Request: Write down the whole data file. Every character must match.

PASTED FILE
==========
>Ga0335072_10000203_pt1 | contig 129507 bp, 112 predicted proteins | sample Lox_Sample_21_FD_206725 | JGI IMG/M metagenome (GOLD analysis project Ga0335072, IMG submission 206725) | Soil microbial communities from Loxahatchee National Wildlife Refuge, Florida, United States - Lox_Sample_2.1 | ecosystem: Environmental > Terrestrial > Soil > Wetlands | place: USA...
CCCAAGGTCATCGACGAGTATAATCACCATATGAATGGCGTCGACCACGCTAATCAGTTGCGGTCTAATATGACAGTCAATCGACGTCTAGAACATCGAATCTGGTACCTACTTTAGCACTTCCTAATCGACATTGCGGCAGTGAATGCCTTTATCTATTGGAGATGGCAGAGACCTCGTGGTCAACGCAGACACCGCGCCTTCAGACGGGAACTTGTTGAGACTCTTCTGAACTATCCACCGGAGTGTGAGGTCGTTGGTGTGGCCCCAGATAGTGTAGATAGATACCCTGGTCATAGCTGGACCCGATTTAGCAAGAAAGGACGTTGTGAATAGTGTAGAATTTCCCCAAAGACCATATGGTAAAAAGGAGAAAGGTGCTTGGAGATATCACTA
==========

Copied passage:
>Ga0335072_10000203_pt1 | contig 129507 bp, 112 predicted proteins | sample Lox_Sample_21_FD_206725 | JGI IMG/M metagenome (GOLD analysis project Ga0335072, IMG submission 206725) | Soil microbial communities from Loxahatchee National Wildlife Refuge, Florida, United States - Lox_Sample_2.1 | ecosystem: Environmental > Terrestrial > Soil > Wetlands | place: USA...
CCCAAGGTCATCGACGAGTATAATCACCATATGAATGGCGTCGACCACGCTAATCAGTTGCGGTCTAATATGACAGTCAATCGACGTCTAGAACATCGAATCTGGTACCTACTTTAGCACTTCCTAATCGACATTGCGGCAGTGAATGCCTTTATCTATTGGAGATGGCAGAGACCTCGTGGTCAACGCAGACACCGCGCCTTCAGACGGGAACTTGTTGAGACTCTTCTGAACTATCCACCGGAGTGTGAGGTCGTTGGTGTGGCCCCAGATAGTGTAGATAGATACCCTGGTCATAGCTGGACCCGATTTAGCAAGAAAGGACGTTGTGAATAGTGTAGAATTTCCCCAAAGACCATATGGTAAAAAGGAGAAAGGTGCTTGGAGATATCACTA